Here are a few clippings about the citizens “of half a dozen Colorado villages, Boston, Springfield, Vilas, Minneapolis, and Carriso and also Richfield in Kansas, are uniting to make an expedition against its horse thieves into No Man’s Land.”
It appears this trip was led by none other than John Jennings who at the time was living in “Old Boston, Colorado.” You must remember for geographical context Boston was 15 miles from No Man’s Land and 15 miles from Kansas in extreme SE Colorado.
This is pretty rough, but this research from my Boston, Colorado book project is pretty interesting. The first reports were in early September and by late September this had made the New York papers.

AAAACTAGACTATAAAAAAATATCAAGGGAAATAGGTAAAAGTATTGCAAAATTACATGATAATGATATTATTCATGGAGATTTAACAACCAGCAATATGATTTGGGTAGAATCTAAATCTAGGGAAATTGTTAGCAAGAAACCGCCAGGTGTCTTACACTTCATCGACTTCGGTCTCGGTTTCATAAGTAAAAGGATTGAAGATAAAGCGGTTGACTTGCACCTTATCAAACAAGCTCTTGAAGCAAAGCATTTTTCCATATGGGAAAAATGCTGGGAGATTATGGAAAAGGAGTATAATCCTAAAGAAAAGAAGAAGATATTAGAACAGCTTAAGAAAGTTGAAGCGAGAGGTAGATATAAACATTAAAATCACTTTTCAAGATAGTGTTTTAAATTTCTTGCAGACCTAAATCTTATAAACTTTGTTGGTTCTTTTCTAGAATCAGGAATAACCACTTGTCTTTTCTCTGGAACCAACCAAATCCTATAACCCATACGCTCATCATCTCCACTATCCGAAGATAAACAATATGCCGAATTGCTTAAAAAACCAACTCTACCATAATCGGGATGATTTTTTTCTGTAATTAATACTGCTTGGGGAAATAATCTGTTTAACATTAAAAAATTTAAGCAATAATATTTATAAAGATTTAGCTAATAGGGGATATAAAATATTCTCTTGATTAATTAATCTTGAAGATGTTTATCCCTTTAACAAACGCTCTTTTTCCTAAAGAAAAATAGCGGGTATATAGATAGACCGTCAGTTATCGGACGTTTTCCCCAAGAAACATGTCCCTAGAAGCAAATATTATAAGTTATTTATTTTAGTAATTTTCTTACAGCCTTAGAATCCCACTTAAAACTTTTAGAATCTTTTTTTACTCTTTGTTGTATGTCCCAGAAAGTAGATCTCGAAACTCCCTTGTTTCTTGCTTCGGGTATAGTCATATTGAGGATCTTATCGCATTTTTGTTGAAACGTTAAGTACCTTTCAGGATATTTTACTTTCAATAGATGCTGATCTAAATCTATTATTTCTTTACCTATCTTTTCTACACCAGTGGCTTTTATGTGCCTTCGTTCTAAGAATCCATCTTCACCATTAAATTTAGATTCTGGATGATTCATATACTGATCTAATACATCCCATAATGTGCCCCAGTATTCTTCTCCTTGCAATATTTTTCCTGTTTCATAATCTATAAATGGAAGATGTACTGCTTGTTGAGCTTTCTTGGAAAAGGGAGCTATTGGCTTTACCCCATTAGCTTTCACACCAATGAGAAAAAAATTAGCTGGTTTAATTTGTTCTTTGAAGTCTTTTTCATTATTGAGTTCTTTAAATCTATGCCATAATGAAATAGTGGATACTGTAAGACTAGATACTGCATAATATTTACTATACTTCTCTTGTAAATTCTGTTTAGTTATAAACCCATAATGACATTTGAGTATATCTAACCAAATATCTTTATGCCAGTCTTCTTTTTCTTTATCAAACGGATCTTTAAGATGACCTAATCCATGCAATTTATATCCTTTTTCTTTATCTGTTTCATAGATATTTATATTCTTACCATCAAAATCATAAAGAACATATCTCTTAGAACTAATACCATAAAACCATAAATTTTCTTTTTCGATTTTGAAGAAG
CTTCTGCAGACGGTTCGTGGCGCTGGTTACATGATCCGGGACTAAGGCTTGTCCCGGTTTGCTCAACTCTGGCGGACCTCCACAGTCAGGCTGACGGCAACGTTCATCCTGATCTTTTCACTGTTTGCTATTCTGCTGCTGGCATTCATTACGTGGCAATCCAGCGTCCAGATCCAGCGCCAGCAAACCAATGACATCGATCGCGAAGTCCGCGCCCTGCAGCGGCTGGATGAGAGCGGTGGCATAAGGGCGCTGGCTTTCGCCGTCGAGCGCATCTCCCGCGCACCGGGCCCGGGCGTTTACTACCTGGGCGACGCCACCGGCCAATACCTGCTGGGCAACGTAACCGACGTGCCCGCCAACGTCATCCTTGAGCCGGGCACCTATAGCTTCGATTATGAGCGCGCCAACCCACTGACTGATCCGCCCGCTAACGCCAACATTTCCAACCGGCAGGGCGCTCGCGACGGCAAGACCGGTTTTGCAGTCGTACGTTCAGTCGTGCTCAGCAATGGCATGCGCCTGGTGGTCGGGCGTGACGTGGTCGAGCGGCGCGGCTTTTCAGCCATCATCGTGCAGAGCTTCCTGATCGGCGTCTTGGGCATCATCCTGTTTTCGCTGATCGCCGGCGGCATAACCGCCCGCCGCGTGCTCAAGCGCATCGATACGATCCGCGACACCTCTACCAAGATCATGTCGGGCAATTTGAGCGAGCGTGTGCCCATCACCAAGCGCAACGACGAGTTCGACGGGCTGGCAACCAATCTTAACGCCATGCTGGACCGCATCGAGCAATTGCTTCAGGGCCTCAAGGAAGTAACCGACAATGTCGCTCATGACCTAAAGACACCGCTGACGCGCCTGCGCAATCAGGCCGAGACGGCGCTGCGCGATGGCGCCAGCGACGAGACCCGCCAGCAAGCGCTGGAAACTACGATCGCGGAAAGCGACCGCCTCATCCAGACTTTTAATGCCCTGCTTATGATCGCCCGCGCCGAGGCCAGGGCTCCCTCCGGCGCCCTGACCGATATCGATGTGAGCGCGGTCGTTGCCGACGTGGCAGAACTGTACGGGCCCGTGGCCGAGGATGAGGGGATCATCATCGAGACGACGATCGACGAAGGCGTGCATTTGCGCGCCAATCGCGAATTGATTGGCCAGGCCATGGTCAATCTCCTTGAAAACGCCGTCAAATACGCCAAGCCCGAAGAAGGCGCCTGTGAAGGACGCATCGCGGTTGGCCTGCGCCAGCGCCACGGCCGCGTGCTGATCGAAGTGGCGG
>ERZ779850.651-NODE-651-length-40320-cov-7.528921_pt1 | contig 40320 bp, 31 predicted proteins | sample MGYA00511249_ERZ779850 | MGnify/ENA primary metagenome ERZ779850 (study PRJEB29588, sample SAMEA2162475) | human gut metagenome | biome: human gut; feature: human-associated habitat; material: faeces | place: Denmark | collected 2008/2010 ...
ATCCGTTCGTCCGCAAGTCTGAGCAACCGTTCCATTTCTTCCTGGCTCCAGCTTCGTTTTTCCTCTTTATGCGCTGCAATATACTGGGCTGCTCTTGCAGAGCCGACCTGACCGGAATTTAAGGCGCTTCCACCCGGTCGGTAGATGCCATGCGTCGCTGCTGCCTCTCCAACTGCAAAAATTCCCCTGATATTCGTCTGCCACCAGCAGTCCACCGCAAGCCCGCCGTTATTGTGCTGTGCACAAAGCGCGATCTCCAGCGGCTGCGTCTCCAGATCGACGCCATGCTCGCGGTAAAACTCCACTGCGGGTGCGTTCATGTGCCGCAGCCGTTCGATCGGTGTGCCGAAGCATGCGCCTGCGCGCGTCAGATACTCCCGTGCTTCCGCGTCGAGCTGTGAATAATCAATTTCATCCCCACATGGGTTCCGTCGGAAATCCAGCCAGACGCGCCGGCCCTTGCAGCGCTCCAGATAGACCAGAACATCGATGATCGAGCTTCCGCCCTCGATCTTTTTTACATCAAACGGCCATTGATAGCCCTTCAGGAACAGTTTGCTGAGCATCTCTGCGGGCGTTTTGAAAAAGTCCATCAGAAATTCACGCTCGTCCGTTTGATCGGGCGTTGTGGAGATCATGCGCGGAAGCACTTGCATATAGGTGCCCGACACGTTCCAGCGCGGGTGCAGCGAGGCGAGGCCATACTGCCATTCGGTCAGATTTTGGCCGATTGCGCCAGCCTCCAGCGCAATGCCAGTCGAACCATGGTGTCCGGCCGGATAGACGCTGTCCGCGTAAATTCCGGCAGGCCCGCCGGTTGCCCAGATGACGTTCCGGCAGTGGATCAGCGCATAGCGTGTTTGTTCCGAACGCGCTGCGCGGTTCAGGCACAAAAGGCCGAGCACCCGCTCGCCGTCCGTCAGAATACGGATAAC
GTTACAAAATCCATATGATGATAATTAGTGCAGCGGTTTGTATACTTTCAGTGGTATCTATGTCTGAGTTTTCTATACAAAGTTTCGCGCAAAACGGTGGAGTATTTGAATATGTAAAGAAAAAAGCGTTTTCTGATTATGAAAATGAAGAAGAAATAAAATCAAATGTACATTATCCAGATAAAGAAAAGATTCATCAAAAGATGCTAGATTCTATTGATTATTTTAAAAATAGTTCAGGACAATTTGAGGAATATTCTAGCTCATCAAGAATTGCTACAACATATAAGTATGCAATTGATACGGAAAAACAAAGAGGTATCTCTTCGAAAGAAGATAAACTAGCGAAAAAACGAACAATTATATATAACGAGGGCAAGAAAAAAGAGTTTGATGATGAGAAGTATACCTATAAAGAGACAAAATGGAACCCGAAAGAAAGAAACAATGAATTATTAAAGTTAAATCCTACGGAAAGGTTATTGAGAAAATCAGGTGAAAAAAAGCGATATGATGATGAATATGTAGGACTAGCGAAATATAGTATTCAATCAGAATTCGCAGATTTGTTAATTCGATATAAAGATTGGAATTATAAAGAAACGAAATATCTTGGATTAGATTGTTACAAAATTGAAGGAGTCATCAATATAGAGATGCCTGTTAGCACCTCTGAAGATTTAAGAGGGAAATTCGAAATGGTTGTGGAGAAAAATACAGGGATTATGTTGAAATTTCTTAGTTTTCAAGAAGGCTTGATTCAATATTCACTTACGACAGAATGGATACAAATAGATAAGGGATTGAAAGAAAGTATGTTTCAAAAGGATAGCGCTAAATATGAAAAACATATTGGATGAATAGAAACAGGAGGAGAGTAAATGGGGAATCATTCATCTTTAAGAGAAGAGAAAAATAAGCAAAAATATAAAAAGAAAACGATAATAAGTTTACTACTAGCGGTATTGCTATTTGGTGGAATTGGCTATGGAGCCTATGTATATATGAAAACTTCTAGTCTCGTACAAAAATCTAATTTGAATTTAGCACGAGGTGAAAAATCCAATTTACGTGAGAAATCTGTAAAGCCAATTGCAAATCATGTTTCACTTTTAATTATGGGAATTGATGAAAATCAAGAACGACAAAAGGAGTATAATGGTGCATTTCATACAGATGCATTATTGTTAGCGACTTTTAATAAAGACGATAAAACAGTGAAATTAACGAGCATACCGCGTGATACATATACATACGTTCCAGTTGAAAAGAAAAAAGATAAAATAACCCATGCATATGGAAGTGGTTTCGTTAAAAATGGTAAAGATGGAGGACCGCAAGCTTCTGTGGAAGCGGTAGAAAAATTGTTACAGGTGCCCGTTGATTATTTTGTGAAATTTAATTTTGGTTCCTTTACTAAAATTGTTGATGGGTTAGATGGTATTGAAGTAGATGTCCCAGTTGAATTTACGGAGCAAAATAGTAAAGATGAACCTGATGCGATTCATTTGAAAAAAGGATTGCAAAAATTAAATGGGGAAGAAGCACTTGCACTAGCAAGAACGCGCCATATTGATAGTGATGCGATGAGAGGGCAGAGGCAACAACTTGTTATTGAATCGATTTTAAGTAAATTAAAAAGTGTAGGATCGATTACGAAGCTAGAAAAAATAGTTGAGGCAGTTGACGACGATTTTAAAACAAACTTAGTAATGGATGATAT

|NO MAN’S LAND. From the accounts which occasionally come from that quarter it would appear that the tract known as the Public Land Strip, but more expressively styled No Man’s Land, is becoming a sort of thieves’ paradise. This is not the fault of the honest and industrious pioneers who have gone thither in anticipation of the action of Congress opening the lands to settlement and placing them under the protection of the law. But in the nature of the case a region thus left outside of the pale of the statutes is fastened upon also by evil-doers a a sort of refuge. Murders and lynchings have been reported from that quarter of late. And now it is announced that the people of half a dozen Colorado villages, Boston, Springfield, Vilas, Minneapolis, and Carriso and also Richfield in Kansas, are uniting to make an expedition against its horse thieves. The “Seven against Thebes” may be rivaled by these later seven against Squaw Canon. This latter place, a special retreat of the outlaws, is spoken of as “a natural fortress,” so that the 200 troopers who are to go there in search of stolen horses and to hunt out the thieves may find no easy task. There is urgent need of putting an end to this anomalous condition of the Public Land Strip. Last December a Mr. O. G. Chase presented himself at Washington and asked recognition in the House as a delegate for this tract, which he called the Territory of Cimarron. That of course was out of the question; but the fact that he was chosen by settlers as their representative showed the necessity of doing something for them. It was a. tract containing more than 3,600.000 Acres, extending 167 miles east And west And 34 north and south, with good water and soil, having, it was said, several thousand people living on it yet without courts, without law, without real ownership of land, since the Lands had never been thrown open for sale. Kansas and Colorado are north of it and Texas on the south, while New-Mexico furnishes the western boundary and the Cherokee Strip the eastern. The Cherokee have claimed this as an extension of their land strip, but there is very little expectation that this claim will be substantiated. The cattle companies were not long in discovering that thee Public Strip land could be put to use. Some of them recognized thee claims of thee Cherokees by taking a lease from them. A few years ago settlers began to go upon the tract running their risk of being eventually allowed to buy the lands they occupied. They, built not only houses, but some churches, with intent to form permanent communities, and waited for Congress to furnish them with courts, laws, land titles, and a Territorial organisation. Whatever regulations the people had for living together in peace and order were necessarily those only of common agreement, often pursuant to votes in their organized meetings. But of 1st the Ability to misuse this state of things has evidently attracted favor Among horse thieves, who have sometimes both robbed the people there and carried their booty to Kansas or Colorado, And stolen horses in these States end carried them across the border to their haunts in No Man’s Land. A possible Arrangement would be to unite No Man’s Land with the western portion of the Indian Territory and constitute a new Territory out of it. It would be necessary in that case to obtain the consent of the tribes now in that western portion and, provide them with equally good lands in the eastern portion. The Government how-ever, has unoccupied lands which it could use for the purpose, and this plan might also allow the carrying out of the sevaralty law among those Indians. At all events, something should be done to put an end to the present status of No Man’s Land. –The New York Times (New York, New York) · Thu, Sep 20, 1888.|
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